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1851 Colt Navy revolver - Weapons of the Civil War - Civil War Talk - Civil War Interactive Discussion Board
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 Posted: Sat Oct 3rd, 2009 03:38 am
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ArtChee
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I have recently obtained an 1851 Colt Navy revolver. However, it has NO serial number or manufacturer stamped anywhere on the weapon. It is in very good condition = no "dings", pitting, "scars". Just needs a good cleaning.

Could it be that Confederate copies were not given serial numbers or any ID markings?  How does one determine a replica or an original?


Attachment: My1851NavyColt.jpg (Downloaded 65 times)



 Posted: Sun Oct 4th, 2009 02:50 am
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19bama46
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SHOUTING>>>>>

Do not clean it!  If it is indeed original, you will destroy all or most of its value if you "shine it up".... leave it alone and get an estimate of value and authenticity

 

Ed



 Posted: Sun Oct 4th, 2009 03:34 am
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Johan Steele
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1. It isn't confederate.

2. I don't believe it to be an original.

3. Look at the cylinder to breech face mating then take some measurements, particularly of the screws, if they're metric they're Italian.

4. Look to a reputable dealer say Lodgewood or College Hill Arsenal for verification. At first glance I would say it's an Italian Pietta but I've been wrong before and am no expert on pistols by any means.



 Posted: Sun Oct 4th, 2009 03:36 am
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ArtChee
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Wow! that is the 2nd warning I have received today to not CLEAN the gun.

Unfortunately, I belatedly shined a pen light down the bore and found that it was plugged (or never through). Also, the cylinder chambers are not fully open that it would accept the charge, plug, and ball. And it appears that the caps are FIXED. THE PIECE IS A NON-FIRING REPLICA. It is merely a display piece, so guess it can be cleaned up.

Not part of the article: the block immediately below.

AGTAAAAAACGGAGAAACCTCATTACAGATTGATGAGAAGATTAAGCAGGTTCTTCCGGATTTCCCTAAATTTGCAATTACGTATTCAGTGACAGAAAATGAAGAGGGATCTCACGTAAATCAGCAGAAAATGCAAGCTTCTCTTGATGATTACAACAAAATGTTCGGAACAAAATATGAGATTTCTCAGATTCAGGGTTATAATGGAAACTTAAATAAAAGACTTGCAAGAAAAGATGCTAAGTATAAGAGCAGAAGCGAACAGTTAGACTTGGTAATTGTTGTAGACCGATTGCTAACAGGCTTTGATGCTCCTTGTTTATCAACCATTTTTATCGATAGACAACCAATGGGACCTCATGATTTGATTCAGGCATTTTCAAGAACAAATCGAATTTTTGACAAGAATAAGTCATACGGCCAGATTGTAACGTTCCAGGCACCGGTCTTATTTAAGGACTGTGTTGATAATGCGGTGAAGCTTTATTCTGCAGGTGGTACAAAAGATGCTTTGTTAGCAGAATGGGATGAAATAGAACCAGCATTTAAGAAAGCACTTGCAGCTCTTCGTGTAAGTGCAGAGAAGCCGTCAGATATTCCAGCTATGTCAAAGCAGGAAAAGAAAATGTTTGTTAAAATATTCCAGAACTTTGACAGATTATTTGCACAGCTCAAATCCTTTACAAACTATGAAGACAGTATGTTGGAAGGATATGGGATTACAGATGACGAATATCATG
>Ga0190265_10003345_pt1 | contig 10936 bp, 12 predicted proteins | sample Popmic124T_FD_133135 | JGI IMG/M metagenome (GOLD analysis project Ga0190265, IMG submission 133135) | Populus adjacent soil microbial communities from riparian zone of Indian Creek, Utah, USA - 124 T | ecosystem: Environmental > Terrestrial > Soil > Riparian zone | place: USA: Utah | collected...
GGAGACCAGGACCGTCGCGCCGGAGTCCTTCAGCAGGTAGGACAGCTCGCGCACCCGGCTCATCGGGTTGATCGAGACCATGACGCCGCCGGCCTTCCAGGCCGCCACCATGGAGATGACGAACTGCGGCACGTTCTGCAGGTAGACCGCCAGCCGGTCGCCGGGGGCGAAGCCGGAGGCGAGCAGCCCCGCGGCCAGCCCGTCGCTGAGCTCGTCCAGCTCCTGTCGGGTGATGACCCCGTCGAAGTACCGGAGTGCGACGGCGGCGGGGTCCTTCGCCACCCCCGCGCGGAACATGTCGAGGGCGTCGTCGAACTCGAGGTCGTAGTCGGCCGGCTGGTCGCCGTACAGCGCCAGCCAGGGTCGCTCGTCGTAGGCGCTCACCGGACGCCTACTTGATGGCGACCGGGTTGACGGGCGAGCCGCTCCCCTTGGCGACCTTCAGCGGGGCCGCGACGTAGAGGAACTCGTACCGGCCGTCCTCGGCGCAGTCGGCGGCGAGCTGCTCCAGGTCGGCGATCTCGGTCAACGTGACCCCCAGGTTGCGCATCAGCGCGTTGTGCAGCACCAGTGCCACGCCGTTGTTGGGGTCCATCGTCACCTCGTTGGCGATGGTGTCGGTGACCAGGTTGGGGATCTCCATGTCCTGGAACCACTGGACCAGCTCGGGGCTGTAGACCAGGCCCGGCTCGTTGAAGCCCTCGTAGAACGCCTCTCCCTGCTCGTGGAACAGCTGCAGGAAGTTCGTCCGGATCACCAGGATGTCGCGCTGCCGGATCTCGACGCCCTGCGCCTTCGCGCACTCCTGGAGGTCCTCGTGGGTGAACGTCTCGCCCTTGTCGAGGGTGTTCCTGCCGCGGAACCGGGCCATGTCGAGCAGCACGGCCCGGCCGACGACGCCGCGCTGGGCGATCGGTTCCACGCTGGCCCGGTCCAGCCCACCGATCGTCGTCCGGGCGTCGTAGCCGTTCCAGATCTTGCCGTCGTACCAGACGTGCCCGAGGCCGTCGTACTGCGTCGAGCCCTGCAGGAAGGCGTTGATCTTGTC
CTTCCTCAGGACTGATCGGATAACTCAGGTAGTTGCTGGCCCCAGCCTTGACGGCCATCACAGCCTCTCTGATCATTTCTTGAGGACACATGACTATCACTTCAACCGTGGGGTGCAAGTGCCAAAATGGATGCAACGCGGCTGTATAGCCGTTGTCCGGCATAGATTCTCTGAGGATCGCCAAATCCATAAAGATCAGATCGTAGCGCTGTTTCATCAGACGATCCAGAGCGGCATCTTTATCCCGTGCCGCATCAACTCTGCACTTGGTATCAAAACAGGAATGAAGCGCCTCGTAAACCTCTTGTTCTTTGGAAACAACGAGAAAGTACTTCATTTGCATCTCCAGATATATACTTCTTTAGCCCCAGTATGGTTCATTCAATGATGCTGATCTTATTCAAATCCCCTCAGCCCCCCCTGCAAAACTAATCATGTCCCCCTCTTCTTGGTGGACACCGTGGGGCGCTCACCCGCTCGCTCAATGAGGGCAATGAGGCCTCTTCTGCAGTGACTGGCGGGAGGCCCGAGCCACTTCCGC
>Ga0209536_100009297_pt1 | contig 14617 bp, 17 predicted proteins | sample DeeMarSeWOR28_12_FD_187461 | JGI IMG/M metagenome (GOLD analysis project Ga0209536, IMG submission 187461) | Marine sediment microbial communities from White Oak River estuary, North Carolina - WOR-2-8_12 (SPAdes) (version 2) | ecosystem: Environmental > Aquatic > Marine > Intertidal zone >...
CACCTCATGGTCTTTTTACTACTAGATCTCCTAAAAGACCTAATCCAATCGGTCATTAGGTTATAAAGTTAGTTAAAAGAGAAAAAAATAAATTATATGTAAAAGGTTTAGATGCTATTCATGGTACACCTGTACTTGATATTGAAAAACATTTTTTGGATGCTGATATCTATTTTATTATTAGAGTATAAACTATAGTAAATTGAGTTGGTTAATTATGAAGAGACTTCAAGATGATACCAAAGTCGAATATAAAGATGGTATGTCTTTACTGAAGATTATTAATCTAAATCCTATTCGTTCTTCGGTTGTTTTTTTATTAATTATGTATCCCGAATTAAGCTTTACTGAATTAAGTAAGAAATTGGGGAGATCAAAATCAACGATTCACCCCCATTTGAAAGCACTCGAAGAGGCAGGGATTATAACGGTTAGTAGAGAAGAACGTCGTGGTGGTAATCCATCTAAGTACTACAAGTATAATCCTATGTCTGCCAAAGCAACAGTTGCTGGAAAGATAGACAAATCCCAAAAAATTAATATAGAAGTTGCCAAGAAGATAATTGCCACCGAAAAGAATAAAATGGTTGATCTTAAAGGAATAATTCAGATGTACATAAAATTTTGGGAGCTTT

Thanks for the input.
ArtChee



 Posted: Mon Oct 5th, 2009 11:48 pm
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19bama46
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hope you didn't pay too much for it..
and yes, you can clean it to your heart's content, if fact, if you want, I'll be gald for your to clean my '58 Remington replica



 Posted: Tue Oct 6th, 2009 12:15 am
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ArtChee
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Well... as a matter of fact, didn't pay a lot. It came with a 1942 US Army leather holster, which I found on eBay selling for more than I paid for the gun AND holster.

Anyone know what a replica of this 1851 Colt might be worth?



 Posted: Tue Oct 6th, 2009 05:09 pm
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19bama46
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ArtChee wrote: Well... as a matter of fact, didn't pay a lot. It came with a 1942 US Army leather holster, which I found on eBay selling for more than I paid for the gun AND holster.

Anyone know what a replica of this 1851 Colt might be worth?


Firing replicas are couple or 3 hundred dollars and up.. from Cabellas, Bass pro, etc...

A non firing replica... I would not pay anything for it, but I think they sell for $40 to $50 IIRC



 Posted: Thu Feb 11th, 2010 04:57 pm
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edteach
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from the photos it does not have the patina that you would expect of an era pc.



 Posted: Mon Sep 26th, 2011 10:43 am
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cdbrown
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it looks good thou.



 Posted: Wed Oct 24th, 2012 07:41 pm
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Darryl
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A couple of quick pointers if you are looking at percussion era colts replica o0 otherwise. Grab the cylinder with your thumb and forefinger on the cylinder just in front of the recoil shields. Check to see how much back and forth play is in the cylinder on the frame. Also with the hammer forward check to see how much wobble is in the cylinder side to side. Take the hammer back to full cock and check that wobble movement again, it should be the same or VERY close to what it was with the hammer forward. Put the hammer at half cock and put the weapon next to your ear,barrel up. Listen to the locking lugs as you slowly turn the cylinder. All should lock in with a good solid click. I always take a penlight with me so when I have the piece at full cock I can check the cylinder to barrel alighnment. This is also checking the timing. If the cylinder chamber doesn't line up with the barrel don't buy it! The space between the front of the cylinder when fully cocked and breech of the barrel should be no more than .014 of an inch. I used to use my credit card to check. Make sure the nipples aren't distorted or flattened. you shouldn't dry fire any percussion revolver. Hope I didn't bore anyone, but iof anyone else has suggestions please let me, know. I'm getting abit older and sometimes things slip away! Thanks.:):)



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